It only remains that we endeavour to ascertain the particular object of this prophecy. Does it respect the church ? or is it meant also to describe the condition of the Roman state ?-Opinions on this question are as contradictory as on any of the two former. By some writers, it is represented as a prophecy which respects the church only; and by others, it is applied exclusively to the state. A medium application will be found to be nearest the truth. There are many parts, as we may see when we enter upon the explication, which cannot be applied to any other society than the church; and there are others which can be meant only of the Roman empire. Though the great subjects of prophecy are the affairs of the church, yet, as the interests of religion are always affected by the encroach. ments and revolutions of civil society, it is impossible, in many cases, to have a proper understanding of the one without some view of the condition of the other. Hence the references in prophecy to political changes, and the affairs of civil states, as well as to those of an ecclesiastical and religious kind.
* Gibbon's Decline and Fall, chap, 26.
. The scene of all the three prophecies is laid within the limits of the territorial possessions of the Romans. Four great monarchies, described by Daniel, were to rise and fall in succession; during the times of the last, and within the limits of its dominions, the God of heaven was to set up a kingdom which would never have an end, Dan. ii. 44. Till the best times of this spiritual monarchy should arrive, it was to be in a great measure circumscribed by the limits of the secular state, whose changes and measures, both in the imperial and divided form, were deeply to affect its condition. Hence the numerous references in these prophecies to the affairs of the ancient Romans, and to the changes and condition of modern Europe. It is, therefore, unnecessary to travel beyond the Euphrates or the Danube, or even to the other side of the Rhine, in quest of facts and illustrations to shew the fulfilment of these predictions; they are to be found only in those regions over which the jurisdiction of the Romans extended. And some of the greatest modern infidels, little knowing the service they were doing to religion, when they were compiling the history of the Roman affairs, have furnished us with the best illustrations of prophecy, and with many clear and decisive proofs of the divinity of that religion, which, at the very time they were writing, they were endeavouring, by all the arts of sophistry and malice, to subvert.
The chapter before us contains the history of the opening of six of the seals, which are severally distinguished by features of character peculiarly their own.
The first is victory, the second is slaughter, the third a balance, the fourth is death, · the fifth an altar, and the sixth is a great earthquake. To the first four is prefixed an account of some previous circumstances, which will require to be explained, as well as those parts of the chapter which are strictly prophetical.
The circumstances introductory to the account of the first seal are stated in ver. 1: And I saw when the Lamb opened
one of the seals ; and I heard, as it were the noise of thunder, one of the four beasts saying, Come and see.—The eye of the prophet was fixed, and his ear was no less attentive. He had formerly seen the Lamb in the midst of the throne receive the book out of the right hand of the Father ; and now he had the satisfaction to witness the performance of all that had been undertaken. The Lamb had engaged to nothing but what he intended speedily to accomplish. Accordingly the book was no sooner received, than he proceeded to open the first, here called one of the seals : at that instant the prophet was addressed by one of the four living creatures, in a voice like thunder, saying, Come and see. In the subsequent seals, the speakers are distinguished by the order in which they are mentioned : one is called the second, another the third, and the last-mentioned is called the fourth. The one, therefore, by which the prophet was addressed, at the opening of the first seal, must have been the first, whose general appearance, as described in chap. iv. 7, was like a lion. As the living creatures are the hieroglyphics of the ministers of the Christian church, John's attention, at the opening of this seal, being called to the scenes about to be disclosed, by one that had the appearance of a lion, might be intended to intimate, that, in the period to which the prophecy refers, the ministers of religion would possess a very copious measure of the bold, undaunted spirit of lions; no danger would appal them, or make them shrink from their duty.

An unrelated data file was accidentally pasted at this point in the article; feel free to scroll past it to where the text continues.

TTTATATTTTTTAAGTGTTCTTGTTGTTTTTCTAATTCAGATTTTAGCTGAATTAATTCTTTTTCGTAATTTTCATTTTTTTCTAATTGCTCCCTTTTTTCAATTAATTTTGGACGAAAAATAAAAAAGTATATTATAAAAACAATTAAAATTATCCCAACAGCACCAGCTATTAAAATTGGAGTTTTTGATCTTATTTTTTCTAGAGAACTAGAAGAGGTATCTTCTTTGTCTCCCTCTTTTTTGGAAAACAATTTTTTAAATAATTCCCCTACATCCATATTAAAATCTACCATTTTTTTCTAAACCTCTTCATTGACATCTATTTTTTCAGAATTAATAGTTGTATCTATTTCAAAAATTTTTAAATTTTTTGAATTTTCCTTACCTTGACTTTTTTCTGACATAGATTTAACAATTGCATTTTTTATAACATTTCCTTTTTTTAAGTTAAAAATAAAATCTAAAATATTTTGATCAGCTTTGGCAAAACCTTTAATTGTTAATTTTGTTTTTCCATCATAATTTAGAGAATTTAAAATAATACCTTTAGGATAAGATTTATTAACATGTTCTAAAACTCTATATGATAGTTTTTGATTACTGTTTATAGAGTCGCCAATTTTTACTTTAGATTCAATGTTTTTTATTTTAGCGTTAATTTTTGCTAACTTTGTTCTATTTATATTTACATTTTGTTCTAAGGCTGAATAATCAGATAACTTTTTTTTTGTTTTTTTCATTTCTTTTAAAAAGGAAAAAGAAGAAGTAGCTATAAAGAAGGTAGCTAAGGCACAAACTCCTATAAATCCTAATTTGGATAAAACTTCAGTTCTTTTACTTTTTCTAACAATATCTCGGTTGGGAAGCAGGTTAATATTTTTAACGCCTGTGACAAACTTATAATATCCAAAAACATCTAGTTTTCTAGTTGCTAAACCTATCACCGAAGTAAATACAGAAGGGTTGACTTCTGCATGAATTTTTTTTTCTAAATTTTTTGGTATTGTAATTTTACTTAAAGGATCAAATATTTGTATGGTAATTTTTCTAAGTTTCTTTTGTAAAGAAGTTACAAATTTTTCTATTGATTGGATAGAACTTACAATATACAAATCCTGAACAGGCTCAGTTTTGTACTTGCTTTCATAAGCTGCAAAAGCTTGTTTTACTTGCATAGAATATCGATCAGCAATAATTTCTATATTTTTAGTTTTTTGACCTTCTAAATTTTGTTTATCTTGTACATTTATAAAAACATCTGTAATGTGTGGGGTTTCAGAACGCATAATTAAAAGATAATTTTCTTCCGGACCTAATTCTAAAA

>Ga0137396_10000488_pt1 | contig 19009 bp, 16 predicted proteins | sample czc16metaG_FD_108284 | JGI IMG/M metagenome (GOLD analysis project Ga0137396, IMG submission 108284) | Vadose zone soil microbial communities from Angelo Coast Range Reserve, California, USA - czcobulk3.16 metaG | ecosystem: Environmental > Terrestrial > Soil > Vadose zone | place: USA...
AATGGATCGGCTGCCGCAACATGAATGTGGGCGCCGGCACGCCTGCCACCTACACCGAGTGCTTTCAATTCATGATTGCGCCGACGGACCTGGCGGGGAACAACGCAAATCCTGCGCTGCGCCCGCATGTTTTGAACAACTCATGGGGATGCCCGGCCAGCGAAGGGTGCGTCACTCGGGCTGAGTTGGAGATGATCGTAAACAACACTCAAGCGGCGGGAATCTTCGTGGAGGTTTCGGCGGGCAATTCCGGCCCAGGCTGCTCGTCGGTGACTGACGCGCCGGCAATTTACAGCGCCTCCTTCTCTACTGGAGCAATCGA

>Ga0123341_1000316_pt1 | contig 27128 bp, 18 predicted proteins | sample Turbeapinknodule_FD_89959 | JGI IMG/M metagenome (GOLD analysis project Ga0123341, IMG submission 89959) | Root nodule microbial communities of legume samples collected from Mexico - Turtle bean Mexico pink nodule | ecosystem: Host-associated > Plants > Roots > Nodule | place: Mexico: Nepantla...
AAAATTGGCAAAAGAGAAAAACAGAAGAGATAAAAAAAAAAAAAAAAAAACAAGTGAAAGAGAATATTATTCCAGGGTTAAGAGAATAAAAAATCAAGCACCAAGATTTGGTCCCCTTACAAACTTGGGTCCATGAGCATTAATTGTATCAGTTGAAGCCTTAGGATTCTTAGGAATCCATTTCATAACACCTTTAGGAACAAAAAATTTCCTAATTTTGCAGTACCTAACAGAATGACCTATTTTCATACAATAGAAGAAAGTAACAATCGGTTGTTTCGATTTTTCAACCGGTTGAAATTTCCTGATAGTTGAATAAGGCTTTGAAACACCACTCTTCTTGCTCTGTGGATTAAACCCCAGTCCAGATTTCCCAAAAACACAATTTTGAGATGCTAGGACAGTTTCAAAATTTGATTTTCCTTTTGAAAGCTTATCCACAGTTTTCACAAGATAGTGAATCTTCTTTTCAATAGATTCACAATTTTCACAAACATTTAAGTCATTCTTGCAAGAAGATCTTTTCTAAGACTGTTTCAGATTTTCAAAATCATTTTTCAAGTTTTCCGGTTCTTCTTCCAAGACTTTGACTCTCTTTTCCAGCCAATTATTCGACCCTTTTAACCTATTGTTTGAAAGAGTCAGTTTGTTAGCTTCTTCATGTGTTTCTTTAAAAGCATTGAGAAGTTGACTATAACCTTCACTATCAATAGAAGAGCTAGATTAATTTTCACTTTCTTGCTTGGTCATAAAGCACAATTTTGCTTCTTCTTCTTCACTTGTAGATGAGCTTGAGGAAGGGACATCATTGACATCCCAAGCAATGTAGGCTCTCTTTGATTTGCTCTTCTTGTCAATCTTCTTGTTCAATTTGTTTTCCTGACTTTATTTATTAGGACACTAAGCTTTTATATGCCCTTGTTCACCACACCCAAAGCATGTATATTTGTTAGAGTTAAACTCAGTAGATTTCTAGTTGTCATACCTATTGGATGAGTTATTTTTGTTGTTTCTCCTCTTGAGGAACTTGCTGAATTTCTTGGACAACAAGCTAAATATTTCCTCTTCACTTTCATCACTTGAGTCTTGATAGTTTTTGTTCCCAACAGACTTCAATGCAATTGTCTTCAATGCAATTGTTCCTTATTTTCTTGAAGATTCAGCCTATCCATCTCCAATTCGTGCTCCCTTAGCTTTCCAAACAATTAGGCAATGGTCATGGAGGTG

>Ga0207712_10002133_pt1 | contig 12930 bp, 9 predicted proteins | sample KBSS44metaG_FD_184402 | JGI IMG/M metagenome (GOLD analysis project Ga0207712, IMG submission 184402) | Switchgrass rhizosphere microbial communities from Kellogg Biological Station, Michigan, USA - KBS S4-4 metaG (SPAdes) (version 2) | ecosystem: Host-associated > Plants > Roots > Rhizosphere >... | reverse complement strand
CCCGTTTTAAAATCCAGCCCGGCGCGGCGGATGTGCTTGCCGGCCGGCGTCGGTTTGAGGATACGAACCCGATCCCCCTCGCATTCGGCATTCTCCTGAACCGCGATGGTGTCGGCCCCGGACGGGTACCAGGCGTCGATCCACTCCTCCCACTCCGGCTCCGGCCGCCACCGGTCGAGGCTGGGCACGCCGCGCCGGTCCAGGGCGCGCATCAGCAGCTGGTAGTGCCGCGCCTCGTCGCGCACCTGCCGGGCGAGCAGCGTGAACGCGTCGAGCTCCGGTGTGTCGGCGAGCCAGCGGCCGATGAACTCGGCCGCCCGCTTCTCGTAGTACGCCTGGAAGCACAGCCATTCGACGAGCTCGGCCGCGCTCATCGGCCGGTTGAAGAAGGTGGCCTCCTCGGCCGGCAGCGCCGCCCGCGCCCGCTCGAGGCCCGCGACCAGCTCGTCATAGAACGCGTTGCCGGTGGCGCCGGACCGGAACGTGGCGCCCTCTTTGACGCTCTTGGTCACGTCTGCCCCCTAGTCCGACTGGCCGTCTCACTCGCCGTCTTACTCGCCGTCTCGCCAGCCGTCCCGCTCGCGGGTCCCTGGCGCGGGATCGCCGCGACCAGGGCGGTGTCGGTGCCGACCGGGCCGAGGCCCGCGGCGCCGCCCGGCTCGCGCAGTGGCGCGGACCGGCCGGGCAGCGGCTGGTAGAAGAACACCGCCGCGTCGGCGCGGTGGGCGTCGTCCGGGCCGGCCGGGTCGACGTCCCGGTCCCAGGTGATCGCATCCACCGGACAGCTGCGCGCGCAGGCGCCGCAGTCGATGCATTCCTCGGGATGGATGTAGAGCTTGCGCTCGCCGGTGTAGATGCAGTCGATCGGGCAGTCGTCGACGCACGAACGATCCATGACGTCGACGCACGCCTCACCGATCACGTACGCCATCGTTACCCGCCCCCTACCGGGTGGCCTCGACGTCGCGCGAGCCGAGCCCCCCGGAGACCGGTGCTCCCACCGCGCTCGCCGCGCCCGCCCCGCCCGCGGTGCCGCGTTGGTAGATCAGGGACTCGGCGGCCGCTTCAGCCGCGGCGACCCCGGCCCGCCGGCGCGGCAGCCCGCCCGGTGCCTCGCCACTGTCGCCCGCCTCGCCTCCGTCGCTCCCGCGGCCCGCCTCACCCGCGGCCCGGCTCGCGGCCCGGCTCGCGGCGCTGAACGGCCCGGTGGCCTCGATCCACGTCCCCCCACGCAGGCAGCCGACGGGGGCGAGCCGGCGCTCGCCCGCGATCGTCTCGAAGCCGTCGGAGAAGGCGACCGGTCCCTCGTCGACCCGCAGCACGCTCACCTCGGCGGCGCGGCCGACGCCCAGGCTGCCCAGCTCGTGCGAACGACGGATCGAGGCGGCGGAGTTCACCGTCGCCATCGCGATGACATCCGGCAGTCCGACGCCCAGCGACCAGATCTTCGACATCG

The voice of this living creature was even more majestic than that of the lion; it partook of all the strength and majesty of the thunder-storm. The scene which John was called to witness was peculiarly interesting ; a passing glance would not have been sufficient ; it required the greatest intensity of thought, all the ardour of a deeply-interested mind : he was, therefore, addressed as by the voice of thunder, to come and see. The figure might be intended to intimate, that the ministry of this age would be faithful as well as bold; they would not shun to declare any part of the counsel of God; they would press particularly upon the attention of their